When a feature appeared on the One Show about the ubiquitous Mirror dinghy, I was transfixed. I grew up sailing this exciting little boat and have very fond memories of the successes and failures encountered on the waters around Great Britain as I learned to love the nautical life.
Mirror Dinghy – The Barry Bucknell, Jack Holt DIY sailing phenomenon
I enjoyed many days afloat in this marvellous plywood construction. I began sailing, at a very young age, as crew to my father. We enjoyed considerable success and were crowned Scottish Mirror Champions on at least two occasions. We also achieved a creditable result in the National Championships in Newquay and came 14th in the European Mirror Championships in Wexford.
Barry Bucknell, Jack Holt and the Mirror Newspaper
Sailing wasn’t a cheap hobby. Boats were built by hand by craftsmen, however one man dreamt of making sailing accessible to just about anybody. By designing a boat that was affordable to ordinary folks. He was Barry Bucknell, the BBC’s very own DIY guru, a man usually seen on dry-land. Yet, in 1962, Bucknell began drawing up plans for what became the Mirror Dinghy.
I’ve come here to the annual gathering of Mirror sailors to find out how Barry Bucknell’s boat became the most widely-owned two-person sailing dinghy in the world.
Dougal Henschel has researched the origins of this boat and its links with the daily paper.
Dougal Henschel “Barry Bucknell – Mr DIY, goes to the pub with the BBC team and there were other people there from the Mirror who picked up on the story that Barry Bucknell was designing and building his own boat.”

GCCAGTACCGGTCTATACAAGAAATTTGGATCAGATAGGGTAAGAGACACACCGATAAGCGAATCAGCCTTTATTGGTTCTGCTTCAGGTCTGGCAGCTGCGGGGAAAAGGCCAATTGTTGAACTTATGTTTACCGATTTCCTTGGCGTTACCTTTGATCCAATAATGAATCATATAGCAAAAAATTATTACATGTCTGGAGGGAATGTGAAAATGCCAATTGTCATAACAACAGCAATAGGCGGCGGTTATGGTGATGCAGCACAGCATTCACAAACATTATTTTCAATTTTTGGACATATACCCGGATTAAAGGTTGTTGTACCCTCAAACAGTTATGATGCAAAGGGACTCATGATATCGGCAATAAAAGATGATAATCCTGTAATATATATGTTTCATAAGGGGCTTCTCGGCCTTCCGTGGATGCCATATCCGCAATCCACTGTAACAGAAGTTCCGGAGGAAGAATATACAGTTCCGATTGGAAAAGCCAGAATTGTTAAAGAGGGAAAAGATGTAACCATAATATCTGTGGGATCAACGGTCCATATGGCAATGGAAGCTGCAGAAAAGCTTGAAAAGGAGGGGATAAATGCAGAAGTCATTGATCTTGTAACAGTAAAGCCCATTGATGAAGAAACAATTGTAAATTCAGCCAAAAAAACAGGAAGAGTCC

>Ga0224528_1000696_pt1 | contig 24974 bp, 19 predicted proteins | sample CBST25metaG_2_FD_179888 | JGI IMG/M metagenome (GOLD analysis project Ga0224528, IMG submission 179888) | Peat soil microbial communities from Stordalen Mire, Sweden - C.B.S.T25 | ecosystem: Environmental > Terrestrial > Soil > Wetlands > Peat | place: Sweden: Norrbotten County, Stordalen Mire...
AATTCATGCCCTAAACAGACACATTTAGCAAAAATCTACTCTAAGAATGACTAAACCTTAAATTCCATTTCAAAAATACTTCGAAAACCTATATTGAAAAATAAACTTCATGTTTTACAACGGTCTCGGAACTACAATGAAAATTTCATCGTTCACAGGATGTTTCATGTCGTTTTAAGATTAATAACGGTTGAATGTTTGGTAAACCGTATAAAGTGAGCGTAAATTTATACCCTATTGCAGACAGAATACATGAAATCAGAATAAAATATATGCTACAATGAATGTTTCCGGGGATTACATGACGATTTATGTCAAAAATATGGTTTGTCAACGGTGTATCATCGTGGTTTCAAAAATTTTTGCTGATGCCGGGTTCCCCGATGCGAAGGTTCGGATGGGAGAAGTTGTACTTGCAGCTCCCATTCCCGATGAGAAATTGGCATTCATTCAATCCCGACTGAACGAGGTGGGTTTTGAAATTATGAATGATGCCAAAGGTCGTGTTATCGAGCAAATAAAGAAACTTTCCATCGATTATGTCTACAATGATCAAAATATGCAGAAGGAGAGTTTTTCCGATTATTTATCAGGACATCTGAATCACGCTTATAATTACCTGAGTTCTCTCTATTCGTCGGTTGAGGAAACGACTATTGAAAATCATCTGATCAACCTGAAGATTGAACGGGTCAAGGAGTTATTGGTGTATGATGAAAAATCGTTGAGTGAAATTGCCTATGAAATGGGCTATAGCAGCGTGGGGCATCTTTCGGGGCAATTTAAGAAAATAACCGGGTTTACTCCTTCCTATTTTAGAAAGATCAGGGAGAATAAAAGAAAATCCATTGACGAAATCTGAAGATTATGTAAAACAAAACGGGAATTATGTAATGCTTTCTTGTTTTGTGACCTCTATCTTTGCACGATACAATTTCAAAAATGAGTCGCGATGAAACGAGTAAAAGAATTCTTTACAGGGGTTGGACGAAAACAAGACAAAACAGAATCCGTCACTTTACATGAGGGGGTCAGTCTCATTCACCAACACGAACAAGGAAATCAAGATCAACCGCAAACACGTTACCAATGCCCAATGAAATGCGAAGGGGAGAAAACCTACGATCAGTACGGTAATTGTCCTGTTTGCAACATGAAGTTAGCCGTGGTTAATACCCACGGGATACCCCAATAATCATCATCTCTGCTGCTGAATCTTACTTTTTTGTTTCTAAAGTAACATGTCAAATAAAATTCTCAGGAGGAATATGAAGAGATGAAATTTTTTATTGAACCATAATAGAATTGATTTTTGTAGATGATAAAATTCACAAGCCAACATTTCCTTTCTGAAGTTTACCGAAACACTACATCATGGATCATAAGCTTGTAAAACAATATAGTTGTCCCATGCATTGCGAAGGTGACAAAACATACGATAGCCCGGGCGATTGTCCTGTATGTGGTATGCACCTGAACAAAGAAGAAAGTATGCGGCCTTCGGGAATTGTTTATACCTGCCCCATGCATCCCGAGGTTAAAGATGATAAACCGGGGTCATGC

In post-war Britain, the idea of owning your own boat was highly fashionable, so the Mirror newspaper put up the money to develop Bucknell’s plans on the condition that the boat was named after the newspaper and its sails were red after its logo. With the aid of dinghy expert Jack Holt he devised the first kit boat which anybody could build at home.
The little boat with the Big heart
Dougal Henschel “Everything came in a box, you took the book of words and you built yourself a boat.”
The key design feature of the Mirror dinghy was the lack of a traditional pointed bow.
Dougal Henschel “The hardest part of building any boat is getting that pointed shape at the front. By putting this flat panel in, you take away over half the complexity of the whole task. You stitch the two panels together with bits of copper wire and then lay a strip of glassfibre tape along that and you’ve made the joint.”
The first Mirror kits sold for just £63, about £800 in today’s money.
Dougal Henschel “They took the idea of building a boat and made it into something that anybody could build, didn’t need to be a boatbuilder, you didn’t need to be a woodworker, you could make one of these in your lounge in 100 hours in the winter. And the great thing was you could turn it upside down and put it on the roof of your car and drive around with it, and they did. It wasn’t long before these were selling at the rate of over 250 a month.”
Within only a few years, Britain was swept by Mirror mania.
Suddenly, suburban garages up and down the country were filled with the sound of planing, sawing and hammering. The Mirror is now over 50 years old. And its appeal hasn’t aged a bit.
But, this little boat is capable of high performance sailing. And the rise of the Mirror was paralleled by the rise of sailing as a competitive sport. Today, Britain has more Olympic gold medals in sailing than any other nation.
Dougal Henschel “It’s a little boat with a huge heart. It sails like a big boat. You learn skills in one of these, you’ve got good skills that will take you right the way through life.”
Barry Bucknell’s DIY approach to dinghy making undoubtedly inspired a revolution in British sailing. This popular little sailing dinghy now numbers well over 70,000.
CREDITS: The BBC One Show – 24th Nov 2015